Volatility represents something different depending on whether you are a trader or an investor. For traders, volatility represents the possibility of making large sums of money if they get the direction right. However, it can also mean large losses when they are on the wrong side of the trade.

Volatility is also created from expectations. When the general sentiment is that a company can greatly improve its current revenue and profit stream, the price will increase greatly. Sometimes, it’s a simple news headline that generates positive speculation. 

For example, an internet technology company that just hired one of its competitors’ CEO can see a large jump in price as investors price better growth prospects from the new hire. Other news can be a large mineral find for a mining company. The news by itself does not change the current situation, but it changes the forecast of future performance.

For the savvy investor, volatility may represent the opportunity to buy more of a stock at a cheaper price or sell a part of their stocks to reap some profits. In either case, timing these events is a tricky business. Many companies offer their stock picking services to help investors and traders. 

(Not sure where to start when searching for stocks? You can check our list of the top stock pickers here.)

Stock Market Terminology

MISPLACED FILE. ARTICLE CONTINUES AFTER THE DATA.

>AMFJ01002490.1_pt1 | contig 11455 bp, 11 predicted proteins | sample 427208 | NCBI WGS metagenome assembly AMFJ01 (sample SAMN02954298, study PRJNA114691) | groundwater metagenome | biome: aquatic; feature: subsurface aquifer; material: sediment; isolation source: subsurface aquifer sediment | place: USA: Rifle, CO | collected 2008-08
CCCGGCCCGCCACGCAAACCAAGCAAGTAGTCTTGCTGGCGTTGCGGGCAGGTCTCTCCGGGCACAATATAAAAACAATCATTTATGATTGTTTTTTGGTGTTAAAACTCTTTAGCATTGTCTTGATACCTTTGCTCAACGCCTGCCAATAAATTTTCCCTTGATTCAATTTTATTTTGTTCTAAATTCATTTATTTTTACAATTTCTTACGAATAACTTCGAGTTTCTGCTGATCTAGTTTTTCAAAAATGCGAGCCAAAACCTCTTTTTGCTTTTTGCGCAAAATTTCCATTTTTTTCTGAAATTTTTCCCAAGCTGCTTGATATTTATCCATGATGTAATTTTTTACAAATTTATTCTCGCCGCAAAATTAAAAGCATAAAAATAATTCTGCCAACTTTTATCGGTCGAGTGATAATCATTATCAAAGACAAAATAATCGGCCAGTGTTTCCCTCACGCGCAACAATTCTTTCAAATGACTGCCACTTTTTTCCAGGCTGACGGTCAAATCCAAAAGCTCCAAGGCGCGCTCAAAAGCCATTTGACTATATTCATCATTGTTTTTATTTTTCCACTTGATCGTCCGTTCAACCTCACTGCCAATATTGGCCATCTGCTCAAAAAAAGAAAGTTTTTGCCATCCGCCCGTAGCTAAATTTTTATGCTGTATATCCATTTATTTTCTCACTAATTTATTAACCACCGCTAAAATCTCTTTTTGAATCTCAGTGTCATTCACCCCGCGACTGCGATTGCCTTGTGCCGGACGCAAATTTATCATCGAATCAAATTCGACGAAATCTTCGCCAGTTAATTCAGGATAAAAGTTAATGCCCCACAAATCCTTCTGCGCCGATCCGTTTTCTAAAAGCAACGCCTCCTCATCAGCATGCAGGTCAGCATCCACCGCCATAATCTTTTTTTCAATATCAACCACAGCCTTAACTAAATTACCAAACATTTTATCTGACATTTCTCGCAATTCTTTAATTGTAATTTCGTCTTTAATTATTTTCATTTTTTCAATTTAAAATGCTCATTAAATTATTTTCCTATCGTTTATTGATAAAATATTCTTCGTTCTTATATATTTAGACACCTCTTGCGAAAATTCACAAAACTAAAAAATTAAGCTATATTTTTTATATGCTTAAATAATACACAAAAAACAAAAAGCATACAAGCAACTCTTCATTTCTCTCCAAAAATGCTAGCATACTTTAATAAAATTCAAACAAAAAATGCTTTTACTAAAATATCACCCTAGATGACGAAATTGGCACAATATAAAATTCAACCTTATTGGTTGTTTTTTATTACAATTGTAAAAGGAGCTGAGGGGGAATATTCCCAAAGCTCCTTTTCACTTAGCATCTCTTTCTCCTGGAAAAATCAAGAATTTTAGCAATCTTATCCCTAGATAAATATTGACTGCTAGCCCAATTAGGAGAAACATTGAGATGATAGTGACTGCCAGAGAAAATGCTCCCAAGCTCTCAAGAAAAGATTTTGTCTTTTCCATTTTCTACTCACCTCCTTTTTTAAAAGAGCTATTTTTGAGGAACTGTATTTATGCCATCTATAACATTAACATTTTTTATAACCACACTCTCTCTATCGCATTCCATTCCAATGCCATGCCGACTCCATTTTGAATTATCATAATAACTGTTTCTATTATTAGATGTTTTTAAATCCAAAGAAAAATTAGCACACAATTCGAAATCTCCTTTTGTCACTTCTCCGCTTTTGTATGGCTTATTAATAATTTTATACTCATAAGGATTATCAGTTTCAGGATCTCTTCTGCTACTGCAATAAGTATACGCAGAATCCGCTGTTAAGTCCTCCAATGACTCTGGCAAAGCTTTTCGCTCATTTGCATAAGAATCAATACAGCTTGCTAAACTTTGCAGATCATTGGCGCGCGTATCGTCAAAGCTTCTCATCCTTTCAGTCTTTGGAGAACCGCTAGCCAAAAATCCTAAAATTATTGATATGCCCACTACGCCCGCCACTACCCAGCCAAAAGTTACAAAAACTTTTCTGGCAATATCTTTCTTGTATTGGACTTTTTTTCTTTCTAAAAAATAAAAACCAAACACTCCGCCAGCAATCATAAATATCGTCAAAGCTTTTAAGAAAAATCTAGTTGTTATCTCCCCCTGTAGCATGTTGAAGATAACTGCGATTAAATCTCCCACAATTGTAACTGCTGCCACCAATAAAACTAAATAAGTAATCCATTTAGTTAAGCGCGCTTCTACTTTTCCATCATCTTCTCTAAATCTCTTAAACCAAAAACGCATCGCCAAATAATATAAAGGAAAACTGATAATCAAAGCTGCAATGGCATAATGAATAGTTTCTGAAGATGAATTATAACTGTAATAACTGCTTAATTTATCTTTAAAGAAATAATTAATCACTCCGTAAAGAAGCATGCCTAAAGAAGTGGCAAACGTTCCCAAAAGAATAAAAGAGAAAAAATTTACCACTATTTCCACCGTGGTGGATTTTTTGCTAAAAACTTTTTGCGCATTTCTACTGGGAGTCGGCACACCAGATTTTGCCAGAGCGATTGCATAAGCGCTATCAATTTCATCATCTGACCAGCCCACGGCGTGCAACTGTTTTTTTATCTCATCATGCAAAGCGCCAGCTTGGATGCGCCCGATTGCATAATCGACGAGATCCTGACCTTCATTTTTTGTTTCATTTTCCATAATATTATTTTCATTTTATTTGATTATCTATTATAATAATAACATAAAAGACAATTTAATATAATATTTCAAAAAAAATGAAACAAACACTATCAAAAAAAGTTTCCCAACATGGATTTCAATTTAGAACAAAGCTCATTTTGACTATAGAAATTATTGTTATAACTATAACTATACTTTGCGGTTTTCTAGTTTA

Here are some of the main stock market jargon and their explanations.

  • Bid Price: This is the price at which an investor or trader is willing to buy the stock.
  • Offer or Ask Price: This is the price at which a seller is willing to sell the stock.
  • Short: This means an investor or trader no longer has a position in that stock.
  • Sell Short: This is the action of putting on a sell trade when you don’t already own the stock. To do this you borrow the stocks from someone who does have them.
  • Margin: This is the cash you have on the broker account that allows you to buy and invest in stocks for larger amounts.
  • Margin Call: This happens when your account sees a drop in cash due to trading losses, and the broker requests you refund the account to the minimum limit.
  • Leverage: This is the number that defines how much more you can buy than the cash you have on your account. For example, 3-to-1 leverage means you can buy 3 times the value you have on your margin account.
  • Earnings Release: This is the day companies publish their actual revenues and profits. Big gaps in stock price can open up when their earnings reports are out of line with expectations. Basically, they are dangerous as they can create large bouts of volatility. 

Trading the Stock Market

Trading stocks involves buying and selling stocks that are publicly listed. The idea is to use fundamental or technical analysis, or a combination of both, to decide which trades to place. The decision falls on the trade that would appear to have the most likelihood of success.

Fundamental analysis looks at the company’s hard data to determine its growth predictions. Things like price-to-earnings ratio and book-to-market along with other criteria from a company’s balance sheet. It’s more often used for evaluating a company for long-term growth prospects.